Manta birostris, Manta alfredi
Jeff Kuwabara, UHM MOP Coordinator
A portrait of tranquility, the manta ray undulates gently through the water. These elegant filter feeders are easily identified by their wing-like pectoral fins, gaping mouths, and diamond-shaped body. There are two species of manta ray; the giant (M. birostris) and the reef (M. alfredi). The former is distinguishable by its greater size and caudal thorn, which is widely believed to be a vestigial indicator of its relation to the stingray. Individual rays can be identified by unique spot patterns. These magnificent creatures also possess the largest brains of any fish studied thus far; they have demonstrated the capacity to differentiate between objects, retain memories, and seemingly recognize themselves in mirrors!
Mantas are the world’s biggest rays and the only vertebrate to possess three paired appendages (pectoral fins, gills, and cephalic lobes). This last is used primarily for feeding, pushing water and plankton into the maw of the ray. In addition to these appendages, the manta ray employs a variety of tactics to snatch up the most food. Manta rays feed by creating a sort of funnel to lead prey into their mouths, often somersaulting and ‘barrel-rolling’ through the water to scoop up a greater number of plankton.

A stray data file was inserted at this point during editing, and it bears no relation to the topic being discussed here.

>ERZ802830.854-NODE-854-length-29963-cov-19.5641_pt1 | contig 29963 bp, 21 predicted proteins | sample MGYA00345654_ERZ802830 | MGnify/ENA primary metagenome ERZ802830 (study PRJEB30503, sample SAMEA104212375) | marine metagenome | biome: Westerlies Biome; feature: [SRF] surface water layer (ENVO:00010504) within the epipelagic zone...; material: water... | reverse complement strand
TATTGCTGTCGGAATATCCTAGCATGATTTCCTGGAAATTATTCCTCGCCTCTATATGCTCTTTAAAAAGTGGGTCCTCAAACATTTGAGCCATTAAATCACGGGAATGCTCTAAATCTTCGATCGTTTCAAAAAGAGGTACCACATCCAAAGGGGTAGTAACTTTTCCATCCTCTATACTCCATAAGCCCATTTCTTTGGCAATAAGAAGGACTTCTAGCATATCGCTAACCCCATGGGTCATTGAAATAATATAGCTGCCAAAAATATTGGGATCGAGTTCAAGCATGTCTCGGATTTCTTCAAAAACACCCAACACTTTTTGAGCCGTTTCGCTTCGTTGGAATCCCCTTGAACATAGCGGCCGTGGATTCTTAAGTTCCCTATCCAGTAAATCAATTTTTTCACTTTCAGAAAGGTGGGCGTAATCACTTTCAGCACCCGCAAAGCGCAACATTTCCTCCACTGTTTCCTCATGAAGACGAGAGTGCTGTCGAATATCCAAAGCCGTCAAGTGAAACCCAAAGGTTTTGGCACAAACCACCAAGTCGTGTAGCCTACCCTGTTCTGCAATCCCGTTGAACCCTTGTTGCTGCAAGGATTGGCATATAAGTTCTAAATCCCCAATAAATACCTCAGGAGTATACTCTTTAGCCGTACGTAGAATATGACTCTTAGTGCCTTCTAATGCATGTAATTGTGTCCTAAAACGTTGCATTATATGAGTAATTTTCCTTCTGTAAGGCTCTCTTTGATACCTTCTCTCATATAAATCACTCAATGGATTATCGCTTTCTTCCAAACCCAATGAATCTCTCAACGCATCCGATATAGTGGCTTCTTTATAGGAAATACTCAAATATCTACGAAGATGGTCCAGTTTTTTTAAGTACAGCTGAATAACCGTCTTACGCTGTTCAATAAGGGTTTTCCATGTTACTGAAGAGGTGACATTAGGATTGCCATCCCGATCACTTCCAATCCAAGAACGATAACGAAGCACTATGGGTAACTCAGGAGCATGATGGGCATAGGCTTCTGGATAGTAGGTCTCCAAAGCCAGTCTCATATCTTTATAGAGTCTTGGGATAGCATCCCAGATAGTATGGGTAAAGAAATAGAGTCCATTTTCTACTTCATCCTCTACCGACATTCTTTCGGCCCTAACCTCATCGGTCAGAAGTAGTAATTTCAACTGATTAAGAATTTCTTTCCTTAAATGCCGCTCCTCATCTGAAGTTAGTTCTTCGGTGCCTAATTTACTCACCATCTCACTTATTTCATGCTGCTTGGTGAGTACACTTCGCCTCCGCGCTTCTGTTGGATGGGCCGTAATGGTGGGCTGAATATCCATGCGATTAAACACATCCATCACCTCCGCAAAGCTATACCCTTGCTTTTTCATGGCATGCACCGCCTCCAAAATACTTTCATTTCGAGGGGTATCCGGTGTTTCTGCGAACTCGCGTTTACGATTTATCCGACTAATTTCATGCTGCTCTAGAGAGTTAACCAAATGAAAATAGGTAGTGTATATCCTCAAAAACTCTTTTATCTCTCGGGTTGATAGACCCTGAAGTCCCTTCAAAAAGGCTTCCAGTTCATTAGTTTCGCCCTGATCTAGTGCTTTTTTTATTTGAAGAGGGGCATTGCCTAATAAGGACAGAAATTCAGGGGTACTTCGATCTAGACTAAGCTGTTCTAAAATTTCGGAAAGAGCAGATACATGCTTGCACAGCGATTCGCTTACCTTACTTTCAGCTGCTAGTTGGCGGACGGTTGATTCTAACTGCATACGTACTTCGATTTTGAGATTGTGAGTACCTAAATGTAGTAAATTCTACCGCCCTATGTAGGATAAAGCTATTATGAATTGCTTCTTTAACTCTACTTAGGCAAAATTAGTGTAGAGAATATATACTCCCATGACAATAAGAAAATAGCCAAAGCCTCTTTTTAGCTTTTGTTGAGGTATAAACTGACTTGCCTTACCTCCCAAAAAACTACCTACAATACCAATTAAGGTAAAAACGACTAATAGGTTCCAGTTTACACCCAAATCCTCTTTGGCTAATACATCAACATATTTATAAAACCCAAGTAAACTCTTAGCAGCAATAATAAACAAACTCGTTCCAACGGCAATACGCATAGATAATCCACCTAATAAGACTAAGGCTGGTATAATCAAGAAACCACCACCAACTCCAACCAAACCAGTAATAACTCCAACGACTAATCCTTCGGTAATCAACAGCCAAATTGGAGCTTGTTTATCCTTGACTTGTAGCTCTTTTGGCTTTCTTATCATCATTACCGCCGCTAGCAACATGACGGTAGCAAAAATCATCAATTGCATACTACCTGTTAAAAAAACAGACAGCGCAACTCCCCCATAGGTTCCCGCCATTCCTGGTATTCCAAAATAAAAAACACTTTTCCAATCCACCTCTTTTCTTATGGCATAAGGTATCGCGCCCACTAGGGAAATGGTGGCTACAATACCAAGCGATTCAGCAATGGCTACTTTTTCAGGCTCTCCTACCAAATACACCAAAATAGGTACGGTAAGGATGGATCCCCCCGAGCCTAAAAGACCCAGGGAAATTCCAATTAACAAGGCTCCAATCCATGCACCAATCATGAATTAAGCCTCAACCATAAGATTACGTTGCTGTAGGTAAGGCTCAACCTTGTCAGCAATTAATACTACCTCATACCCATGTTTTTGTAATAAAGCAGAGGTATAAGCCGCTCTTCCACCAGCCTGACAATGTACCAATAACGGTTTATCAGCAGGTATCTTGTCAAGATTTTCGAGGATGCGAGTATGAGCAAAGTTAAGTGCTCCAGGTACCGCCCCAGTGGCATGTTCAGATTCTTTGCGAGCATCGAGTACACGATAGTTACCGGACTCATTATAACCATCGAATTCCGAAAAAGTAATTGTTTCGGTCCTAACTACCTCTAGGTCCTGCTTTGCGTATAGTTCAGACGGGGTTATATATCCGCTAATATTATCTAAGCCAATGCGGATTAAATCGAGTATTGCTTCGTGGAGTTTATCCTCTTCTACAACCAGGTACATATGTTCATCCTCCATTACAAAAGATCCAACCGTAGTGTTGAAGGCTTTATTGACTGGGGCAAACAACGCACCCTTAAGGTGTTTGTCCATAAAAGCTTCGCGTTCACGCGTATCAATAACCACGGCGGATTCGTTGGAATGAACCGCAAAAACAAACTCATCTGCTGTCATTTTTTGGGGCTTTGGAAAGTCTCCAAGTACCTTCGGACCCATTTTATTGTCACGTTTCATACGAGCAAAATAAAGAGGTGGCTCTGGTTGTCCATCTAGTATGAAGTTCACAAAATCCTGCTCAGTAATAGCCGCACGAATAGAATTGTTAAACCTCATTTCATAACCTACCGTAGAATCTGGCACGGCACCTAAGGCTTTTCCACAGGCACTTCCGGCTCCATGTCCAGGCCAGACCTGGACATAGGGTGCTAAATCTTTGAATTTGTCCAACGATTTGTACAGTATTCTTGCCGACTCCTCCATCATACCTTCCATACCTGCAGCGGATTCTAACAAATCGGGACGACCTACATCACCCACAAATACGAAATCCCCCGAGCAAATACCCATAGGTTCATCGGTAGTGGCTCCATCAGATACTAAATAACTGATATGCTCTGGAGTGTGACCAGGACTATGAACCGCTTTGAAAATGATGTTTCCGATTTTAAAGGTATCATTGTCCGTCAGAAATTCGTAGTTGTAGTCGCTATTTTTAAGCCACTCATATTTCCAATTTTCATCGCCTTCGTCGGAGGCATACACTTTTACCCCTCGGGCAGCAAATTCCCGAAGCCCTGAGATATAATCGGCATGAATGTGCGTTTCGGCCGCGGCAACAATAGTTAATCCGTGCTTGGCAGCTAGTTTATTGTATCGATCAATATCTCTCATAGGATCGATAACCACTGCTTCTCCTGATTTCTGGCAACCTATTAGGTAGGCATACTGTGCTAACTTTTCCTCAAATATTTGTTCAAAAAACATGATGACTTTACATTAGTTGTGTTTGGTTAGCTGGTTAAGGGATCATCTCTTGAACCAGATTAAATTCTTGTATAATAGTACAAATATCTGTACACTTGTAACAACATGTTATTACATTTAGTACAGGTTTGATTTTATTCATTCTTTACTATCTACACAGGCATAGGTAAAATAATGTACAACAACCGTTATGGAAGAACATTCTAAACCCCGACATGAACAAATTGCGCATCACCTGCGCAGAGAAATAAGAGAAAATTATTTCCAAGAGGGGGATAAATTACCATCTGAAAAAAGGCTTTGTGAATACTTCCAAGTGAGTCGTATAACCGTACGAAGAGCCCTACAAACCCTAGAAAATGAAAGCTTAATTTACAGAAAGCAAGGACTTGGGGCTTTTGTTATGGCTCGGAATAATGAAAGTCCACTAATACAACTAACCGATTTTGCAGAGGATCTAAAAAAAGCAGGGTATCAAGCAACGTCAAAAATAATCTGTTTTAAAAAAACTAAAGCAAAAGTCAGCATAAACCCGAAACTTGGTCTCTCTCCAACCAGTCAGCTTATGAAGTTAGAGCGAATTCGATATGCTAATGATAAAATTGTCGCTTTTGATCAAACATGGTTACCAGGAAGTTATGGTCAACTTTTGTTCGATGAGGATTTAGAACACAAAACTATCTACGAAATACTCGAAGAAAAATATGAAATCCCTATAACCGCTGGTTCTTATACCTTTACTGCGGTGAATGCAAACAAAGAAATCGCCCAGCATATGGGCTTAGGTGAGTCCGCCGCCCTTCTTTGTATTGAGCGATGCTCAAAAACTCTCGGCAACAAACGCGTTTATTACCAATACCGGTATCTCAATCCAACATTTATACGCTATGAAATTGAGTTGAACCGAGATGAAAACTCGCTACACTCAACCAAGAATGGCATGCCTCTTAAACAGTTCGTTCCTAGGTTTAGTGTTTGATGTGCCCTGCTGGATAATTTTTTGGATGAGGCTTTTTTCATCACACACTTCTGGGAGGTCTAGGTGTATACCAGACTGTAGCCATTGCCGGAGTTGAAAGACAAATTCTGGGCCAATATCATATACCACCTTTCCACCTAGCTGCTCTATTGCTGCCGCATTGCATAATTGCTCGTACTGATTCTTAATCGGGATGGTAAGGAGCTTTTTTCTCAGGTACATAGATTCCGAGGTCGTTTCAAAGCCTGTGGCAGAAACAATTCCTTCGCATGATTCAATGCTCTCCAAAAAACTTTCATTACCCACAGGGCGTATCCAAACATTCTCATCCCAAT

It is difficult to establish a clear habitat occupied by the manta ray, as they are scattered around the world and thrive under a wide range of conditions. Manta rays can be found in tropical, subtropical, and temperate waters anywhere from 10 to 1000 meters. Additionally, mantas are solitary creatures, aggregating only occasionally following long migratory periods to feed and mate. These are slow-growing fishes with a low reproductive rate; typically, females will give birth to only one pup every two to three years. This slow population growth is a contributor to the overall decline in the number of manta rays. Commercial fishing also presents a threat to these serene giants; not only are they actively hunted for their gill rakers, which are much in demand, but manta rays are frequently bycatch. The dwindling population of mantas has earned them a label of ‘vulnerable’ on the IUCN Red List. If you’d like to learn more and help to secure the future of these remarkable creatures, you can visit https://www.mantatrust.org/.